If you have or soon will have college-age children, you may want to review information from the Internal Revenue Service (IRS) about income tax deductions and education credits for college tuition and other expenses. In addition to deductions and credits, special education savings plans allow accumulated interest to grow free of income tax until the money is used to pay for higher education.
Tax deductions and education credits help taxpayers offset the cost of higher education by reducing the amount income tax you have to pay.
- The Tuition and Fees Deduction available for qualified higher education expenses for an eligible student can reduce the amount of your taxable income by up to $4,000.
- Student Loan Interest Deduction is available for interest paid on a qualified student loan during the tax year. It can reduce your taxable income by up to $2,500.
Instead of these income tax deductions, you may be able to take one of these education credits for eligible expenses. Choose the deduction or credit that will give you the most income tax benefit.
- American Opportunity Credit is available for the first four years of post-secondary education at an eligible institution. Qualified expenses include tuition and fees and course-related books, supplies and equipment. The maximum annual income tax credit is $2,500 per student.
- Lifetime Learning Credit is available for any number of years for qualified expenses for students enrolled in eligible education institutions. You may be able to claim a lifetime learning income tax credit of up to $2,000 for qualified education expenses. There is no limit on the number of years the lifetime learning credit can be claimed for each student. However, only one type of education credit per student may be claimed in the same tax year. Thus, the lifetime learning credit may be particularly helpful to graduate students, students who are only taking one course or those who are not pursuing a degree.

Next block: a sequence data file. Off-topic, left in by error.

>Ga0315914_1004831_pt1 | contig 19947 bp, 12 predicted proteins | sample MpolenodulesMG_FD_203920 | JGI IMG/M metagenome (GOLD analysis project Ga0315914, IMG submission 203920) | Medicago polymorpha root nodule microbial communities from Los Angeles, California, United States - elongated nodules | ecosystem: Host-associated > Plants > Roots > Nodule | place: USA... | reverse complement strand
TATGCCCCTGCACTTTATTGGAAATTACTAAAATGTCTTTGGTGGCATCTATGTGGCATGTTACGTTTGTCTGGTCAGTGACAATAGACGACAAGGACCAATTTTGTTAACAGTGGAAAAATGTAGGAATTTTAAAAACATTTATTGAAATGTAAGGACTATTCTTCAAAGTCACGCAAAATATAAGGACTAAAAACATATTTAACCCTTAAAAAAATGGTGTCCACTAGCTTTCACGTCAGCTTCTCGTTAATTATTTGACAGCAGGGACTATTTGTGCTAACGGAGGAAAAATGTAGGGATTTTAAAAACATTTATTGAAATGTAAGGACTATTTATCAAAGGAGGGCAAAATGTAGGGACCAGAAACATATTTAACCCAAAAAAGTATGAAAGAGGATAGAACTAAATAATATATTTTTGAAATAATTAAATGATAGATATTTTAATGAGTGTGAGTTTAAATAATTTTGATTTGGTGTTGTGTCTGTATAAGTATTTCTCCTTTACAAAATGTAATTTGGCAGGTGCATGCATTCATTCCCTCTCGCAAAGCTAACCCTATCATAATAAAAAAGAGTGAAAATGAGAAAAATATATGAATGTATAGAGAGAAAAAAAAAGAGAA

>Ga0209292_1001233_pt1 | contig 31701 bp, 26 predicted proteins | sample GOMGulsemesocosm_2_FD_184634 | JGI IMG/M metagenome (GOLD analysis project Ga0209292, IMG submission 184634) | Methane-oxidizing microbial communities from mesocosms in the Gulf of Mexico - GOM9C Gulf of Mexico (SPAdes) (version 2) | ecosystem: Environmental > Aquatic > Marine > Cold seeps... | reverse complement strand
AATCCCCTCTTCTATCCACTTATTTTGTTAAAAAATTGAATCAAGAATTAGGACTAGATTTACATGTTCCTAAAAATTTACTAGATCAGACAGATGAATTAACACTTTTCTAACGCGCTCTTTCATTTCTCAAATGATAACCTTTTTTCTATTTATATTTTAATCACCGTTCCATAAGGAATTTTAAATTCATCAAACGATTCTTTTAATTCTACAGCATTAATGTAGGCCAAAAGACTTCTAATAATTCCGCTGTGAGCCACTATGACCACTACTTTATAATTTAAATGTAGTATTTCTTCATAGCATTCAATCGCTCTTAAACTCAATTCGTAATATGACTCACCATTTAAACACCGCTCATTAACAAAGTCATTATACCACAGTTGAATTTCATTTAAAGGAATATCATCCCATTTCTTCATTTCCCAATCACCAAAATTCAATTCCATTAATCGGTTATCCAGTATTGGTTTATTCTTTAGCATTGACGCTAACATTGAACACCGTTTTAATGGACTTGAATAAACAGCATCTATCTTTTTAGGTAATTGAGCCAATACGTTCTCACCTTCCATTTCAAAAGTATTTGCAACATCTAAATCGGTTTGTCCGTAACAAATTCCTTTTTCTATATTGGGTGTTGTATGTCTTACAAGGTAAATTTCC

If you pay college expenses for more than one student in the same year, you can choose to take income tax credits on a per-student, per-year basis. For example, you can claim the American Opportunity Credit for one student and the Lifetime Learning Credit for a second student.
- 529 plans are education saving programs that allow taxpayers to either prepay or contribute to an account for qualified higher education expenses. These plans have become a popular way for parents and other family members to save for a child’s college education. Though contributions to 529 plans are not tax-deductible, the interest the account earns isn’t subject to federal tax if it is used toward qualified education expenses.
These income tax deductions, education credits and savings plans for college tuition and other expenses are subject to limitations. For more information or to determine whether these tax benefits apply to you, visit Tax Benefits for Education, download Publication 970 at IRS.gov, or contact your local IRS office, or a certified tax advisor.
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